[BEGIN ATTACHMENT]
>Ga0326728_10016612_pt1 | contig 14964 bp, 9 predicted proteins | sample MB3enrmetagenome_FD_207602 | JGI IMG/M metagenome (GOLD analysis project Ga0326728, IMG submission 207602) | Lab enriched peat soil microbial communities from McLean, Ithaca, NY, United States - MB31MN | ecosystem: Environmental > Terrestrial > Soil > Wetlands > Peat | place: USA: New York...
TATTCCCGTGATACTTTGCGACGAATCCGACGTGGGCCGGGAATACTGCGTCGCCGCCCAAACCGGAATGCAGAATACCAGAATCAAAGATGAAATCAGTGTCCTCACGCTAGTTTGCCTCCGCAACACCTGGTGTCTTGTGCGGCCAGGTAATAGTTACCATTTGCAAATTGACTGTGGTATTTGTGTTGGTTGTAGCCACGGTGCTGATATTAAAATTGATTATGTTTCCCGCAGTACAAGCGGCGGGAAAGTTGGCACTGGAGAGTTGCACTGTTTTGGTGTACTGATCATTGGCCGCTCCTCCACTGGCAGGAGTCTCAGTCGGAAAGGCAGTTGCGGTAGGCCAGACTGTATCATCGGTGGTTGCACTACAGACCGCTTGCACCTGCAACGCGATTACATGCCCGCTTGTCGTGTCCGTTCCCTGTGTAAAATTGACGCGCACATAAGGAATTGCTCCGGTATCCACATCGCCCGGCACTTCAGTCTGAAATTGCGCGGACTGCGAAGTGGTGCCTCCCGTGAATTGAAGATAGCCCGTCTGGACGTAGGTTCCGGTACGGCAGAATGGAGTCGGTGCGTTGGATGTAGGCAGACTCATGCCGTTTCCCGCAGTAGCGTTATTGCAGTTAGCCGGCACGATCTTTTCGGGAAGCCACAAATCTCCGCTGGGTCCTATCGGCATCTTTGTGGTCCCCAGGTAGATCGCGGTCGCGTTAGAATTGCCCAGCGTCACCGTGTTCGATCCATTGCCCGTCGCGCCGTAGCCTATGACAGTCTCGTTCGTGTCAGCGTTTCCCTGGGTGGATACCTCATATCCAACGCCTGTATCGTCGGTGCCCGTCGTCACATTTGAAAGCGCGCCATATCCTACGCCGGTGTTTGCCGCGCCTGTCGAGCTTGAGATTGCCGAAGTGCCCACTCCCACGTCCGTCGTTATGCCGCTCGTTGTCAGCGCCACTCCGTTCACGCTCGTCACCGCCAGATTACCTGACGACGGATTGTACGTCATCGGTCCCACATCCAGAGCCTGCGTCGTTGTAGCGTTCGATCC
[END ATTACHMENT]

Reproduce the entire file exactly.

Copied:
>Ga0326728_10016612_pt1 | contig 14964 bp, 9 predicted proteins | sample MB3enrmetagenome_FD_207602 | JGI IMG/M metagenome (GOLD analysis project Ga0326728, IMG submission 207602) | Lab enriched peat soil microbial communities from McLean, Ithaca, NY, United States - MB31MN | ecosystem: Environmental > Terrestrial > Soil > Wetlands > Peat | place: USA: New York...
TATTCCCGTGATACTTTGCGACGAATCCGACGTGGGCCGGGAATACTGCGTCGCCGCCCAAACCGGAATGCAGAATACCAGAATCAAAGATGAAATCAGTGTCCTCACGCTAGTTTGCCTCCGCAACACCTGGTGTCTTGTGCGGCCAGGTAATAGTTACCATTTGCAAATTGACTGTGGTATTTGTGTTGGTTGTAGCCACGGTGCTGATATTAAAATTGATTATGTTTCCCGCAGTACAAGCGGCGGGAAAGTTGGCACTGGAGAGTTGCACTGTTTTGGTGTACTGATCATTGGCCGCTCCTCCACTGGCAGGAGTCTCAGTCGGAAAGGCAGTTGCGGTAGGCCAGACTGTATCATCGGTGGTTGCACTACAGACCGCTTGCACCTGCAACGCGATTACATGCCCGCTTGTCGTGTCCGTTCCCTGTGTAAAATTGACGCGCACATAAGGAATTGCTCCGGTATCCACATCGCCCGGCACTTCAGTCTGAAATTGCGCGGACTGCGAAGTGGTGCCTCCCGTGAATTGAAGATAGCCCGTCTGGACGTAGGTTCCGGTACGGCAGAATGGAGTCGGTGCGTTGGATGTAGGCAGACTCATGCCGTTTCCCGCAGTAGCGTTATTGCAGTTAGCCGGCACGATCTTTTCGGGAAGCCACAAATCTCCGCTGGGTCCTATCGGCATCTTTGTGGTCCCCAGGTAGATCGCGGTCGCGTTAGAATTGCCCAGCGTCACCGTGTTCGATCCATTGCCCGTCGCGCCGTAGCCTATGACAGTCTCGTTCGTGTCAGCGTTTCCCTGGGTGGATACCTCATATCCAACGCCTGTATCGTCGGTGCCCGTCGTCACATTTGAAAGCGCGCCATATCCTACGCCGGTGTTTGCCGCGCCTGTCGAGCTTGAGATTGCCGAAGTGCCCACTCCCACGTCCGTCGTTATGCCGCTCGTTGTCAGCGCCACTCCGTTCACGCTCGTCACCGCCAGATTACCTGACGACGGATTGTACGTCATCGGTCCCACATCCAGAGCCTGCGTCGTTGTAGCGTTCGATCC